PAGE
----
Myasthenia gravis (MG) is a chronic (long-term) autoimmune disorder where the body's immune system blocks communication between nerves and skeletal muscles. As a result, muscle fibers cannot properly activate, leading to muscle weakness.
The best way to confirm an MG diagnosis is to perform a myasthenia gravis test of the patient's blood. This MG test will look for the unusual antibodies that are causing the nerve-muscle communication issues. Ulta Lab Tests has MG blood tests available for purchase today.
The cause and risk factors of MG are not well understood yet. There is no prevention or cure. But, thankfully, most MG patients can be treated with drugs to tackle the antibody problem and regain strength in their muscles. MG will require a lifetime of care, but patients should live long high-quality lives.
The Basics of Muscle Contraction
At any given moment, your body is executing a huge number of skeletal muscle contractions to perform basic functions like keeping your eyes open or your head upright. Skeletal muscles are semi-autonomic, meaning these muscles sometimes perform a voluntary function (e.g., you consciously choose to close your eye), and other times involuntary (e.g., you blink without thinking about it).
Muscle contractions are made possible through nerve signals that communicate to muscle tissue via a chemical neurotransmitter called acetylcholine. The process works like this:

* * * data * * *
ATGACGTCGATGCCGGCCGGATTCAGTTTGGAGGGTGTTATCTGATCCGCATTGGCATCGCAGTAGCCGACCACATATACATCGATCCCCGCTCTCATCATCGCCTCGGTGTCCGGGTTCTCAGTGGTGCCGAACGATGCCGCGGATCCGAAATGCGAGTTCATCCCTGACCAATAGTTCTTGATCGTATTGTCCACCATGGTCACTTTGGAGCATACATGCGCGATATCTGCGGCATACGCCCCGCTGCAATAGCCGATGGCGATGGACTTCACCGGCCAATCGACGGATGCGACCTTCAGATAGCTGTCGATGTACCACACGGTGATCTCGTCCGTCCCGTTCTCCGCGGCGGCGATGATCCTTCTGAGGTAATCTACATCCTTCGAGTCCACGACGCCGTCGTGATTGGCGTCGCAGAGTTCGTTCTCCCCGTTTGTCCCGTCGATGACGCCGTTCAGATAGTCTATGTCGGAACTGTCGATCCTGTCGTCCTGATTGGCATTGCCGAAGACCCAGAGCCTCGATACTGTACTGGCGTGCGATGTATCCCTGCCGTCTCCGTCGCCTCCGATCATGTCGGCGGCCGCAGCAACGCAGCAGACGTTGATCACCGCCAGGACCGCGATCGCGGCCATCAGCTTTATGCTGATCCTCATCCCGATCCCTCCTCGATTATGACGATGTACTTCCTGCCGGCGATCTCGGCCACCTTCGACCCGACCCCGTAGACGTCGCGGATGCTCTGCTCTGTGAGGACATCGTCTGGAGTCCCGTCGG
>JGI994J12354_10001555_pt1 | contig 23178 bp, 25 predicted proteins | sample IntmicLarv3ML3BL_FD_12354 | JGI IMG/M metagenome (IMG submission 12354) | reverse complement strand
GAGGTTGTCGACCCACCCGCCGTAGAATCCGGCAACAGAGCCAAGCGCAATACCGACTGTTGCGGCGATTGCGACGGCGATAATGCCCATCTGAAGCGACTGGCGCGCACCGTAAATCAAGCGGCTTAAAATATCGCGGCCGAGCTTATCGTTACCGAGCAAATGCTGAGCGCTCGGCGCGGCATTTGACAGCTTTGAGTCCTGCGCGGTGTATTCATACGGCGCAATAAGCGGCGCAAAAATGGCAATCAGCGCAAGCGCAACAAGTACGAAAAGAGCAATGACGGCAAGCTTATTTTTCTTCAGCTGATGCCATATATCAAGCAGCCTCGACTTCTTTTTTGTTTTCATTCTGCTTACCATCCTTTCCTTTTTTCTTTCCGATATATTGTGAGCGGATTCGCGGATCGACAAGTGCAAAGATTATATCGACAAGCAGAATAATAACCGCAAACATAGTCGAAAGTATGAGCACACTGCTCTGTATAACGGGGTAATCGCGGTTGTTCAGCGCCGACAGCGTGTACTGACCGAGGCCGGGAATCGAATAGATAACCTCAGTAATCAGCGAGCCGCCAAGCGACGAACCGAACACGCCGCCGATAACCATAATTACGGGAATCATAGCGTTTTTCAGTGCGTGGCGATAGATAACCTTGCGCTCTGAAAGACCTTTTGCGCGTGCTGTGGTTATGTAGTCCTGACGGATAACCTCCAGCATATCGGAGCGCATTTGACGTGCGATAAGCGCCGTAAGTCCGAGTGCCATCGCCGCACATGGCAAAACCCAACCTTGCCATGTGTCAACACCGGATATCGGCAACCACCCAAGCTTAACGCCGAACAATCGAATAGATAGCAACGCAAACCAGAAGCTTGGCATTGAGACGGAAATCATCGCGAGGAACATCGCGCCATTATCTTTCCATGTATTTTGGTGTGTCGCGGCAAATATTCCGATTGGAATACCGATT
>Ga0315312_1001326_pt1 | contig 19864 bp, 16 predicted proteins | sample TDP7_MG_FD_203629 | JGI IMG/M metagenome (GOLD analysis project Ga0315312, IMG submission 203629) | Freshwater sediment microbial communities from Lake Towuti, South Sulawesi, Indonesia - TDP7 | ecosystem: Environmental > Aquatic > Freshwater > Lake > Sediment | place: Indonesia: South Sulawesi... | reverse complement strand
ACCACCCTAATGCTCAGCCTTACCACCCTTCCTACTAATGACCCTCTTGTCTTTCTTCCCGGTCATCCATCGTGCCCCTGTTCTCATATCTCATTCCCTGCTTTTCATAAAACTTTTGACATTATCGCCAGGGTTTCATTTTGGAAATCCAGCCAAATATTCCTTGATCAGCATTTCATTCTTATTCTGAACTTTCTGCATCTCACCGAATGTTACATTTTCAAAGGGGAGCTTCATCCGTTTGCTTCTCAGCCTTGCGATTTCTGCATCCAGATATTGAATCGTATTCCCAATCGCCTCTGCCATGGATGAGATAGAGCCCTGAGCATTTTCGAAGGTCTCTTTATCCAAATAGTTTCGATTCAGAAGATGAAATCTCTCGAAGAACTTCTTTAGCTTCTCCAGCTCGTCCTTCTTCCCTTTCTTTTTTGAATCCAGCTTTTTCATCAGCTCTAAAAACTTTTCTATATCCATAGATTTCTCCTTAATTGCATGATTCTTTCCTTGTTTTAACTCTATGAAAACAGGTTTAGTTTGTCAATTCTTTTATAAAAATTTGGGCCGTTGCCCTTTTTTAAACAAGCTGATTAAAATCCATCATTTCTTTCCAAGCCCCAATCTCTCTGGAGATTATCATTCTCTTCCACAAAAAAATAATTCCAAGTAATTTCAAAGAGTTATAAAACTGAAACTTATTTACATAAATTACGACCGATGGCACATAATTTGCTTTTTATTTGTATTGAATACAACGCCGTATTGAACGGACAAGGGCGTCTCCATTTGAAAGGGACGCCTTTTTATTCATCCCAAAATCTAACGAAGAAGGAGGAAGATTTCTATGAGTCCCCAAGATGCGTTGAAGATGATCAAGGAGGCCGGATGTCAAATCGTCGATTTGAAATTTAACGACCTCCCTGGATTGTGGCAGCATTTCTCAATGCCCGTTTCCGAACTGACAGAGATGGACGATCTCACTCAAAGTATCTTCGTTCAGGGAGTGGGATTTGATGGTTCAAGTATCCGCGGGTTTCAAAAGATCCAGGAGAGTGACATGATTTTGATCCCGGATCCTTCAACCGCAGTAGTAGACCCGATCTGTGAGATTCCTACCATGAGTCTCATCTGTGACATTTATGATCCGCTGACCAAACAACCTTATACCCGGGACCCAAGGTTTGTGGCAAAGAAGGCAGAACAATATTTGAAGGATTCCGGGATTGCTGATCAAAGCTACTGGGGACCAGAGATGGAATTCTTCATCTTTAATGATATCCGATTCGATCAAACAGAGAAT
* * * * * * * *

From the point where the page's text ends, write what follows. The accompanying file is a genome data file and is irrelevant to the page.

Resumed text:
- Your body sends a pulse down a nerve until it hits the nerve end.
- Then an acetylcholine neurotransmitter is released, travels through a tiny gap called the synapses, and reaches a muscle fiber.
- The acetylcholine neurotransmitter is captured by an acetylcholine receptor sitting on the muscle fiber.
- The contact between the acetylcholine and a receptor initiates muscle contraction.
To keep your body functioning, your brain is subconsciously sending a vast number of nerve pulses every second through your body, creating a vast amount of acetylcholine jumping across synapses to reach receptors -- that is, unless you have MG.
What Happens to Muscles in a Myasthenia Gravis (MG) Patient?
For those suffering from MG, their body's immune system produces an unusual type of protein, called an acetylcholine receptor antibody (AChR), that latches onto the acetylcholine receptors, blocking or destroying the receptors. Without receptors, the nerve cannot tell the muscle fiber to contract.
When muscles cannot contract all fibers properly, the patient will feel weakness and rapid fatigue in those muscles. The misfiring of nerves could also cause uncontrollable twitching in specific muscles.
What are the Symptoms of Myasthenia Gravis (MG)?
The general symptom for MG is muscle weakness and fatigue that continues to deteriorate further over time. But MG is called the "snowflake" disease because every patient tends to have their unique combination of symptoms, with MG impacting different muscles, at different severities, and different onset speeds.
Sometimes MG stays within one muscle group, such as with ocular myasthenia gravis in the eyes. It is also considered generalized myasthenia gravis and slowly spreads to other muscle areas.
The most common symptoms include: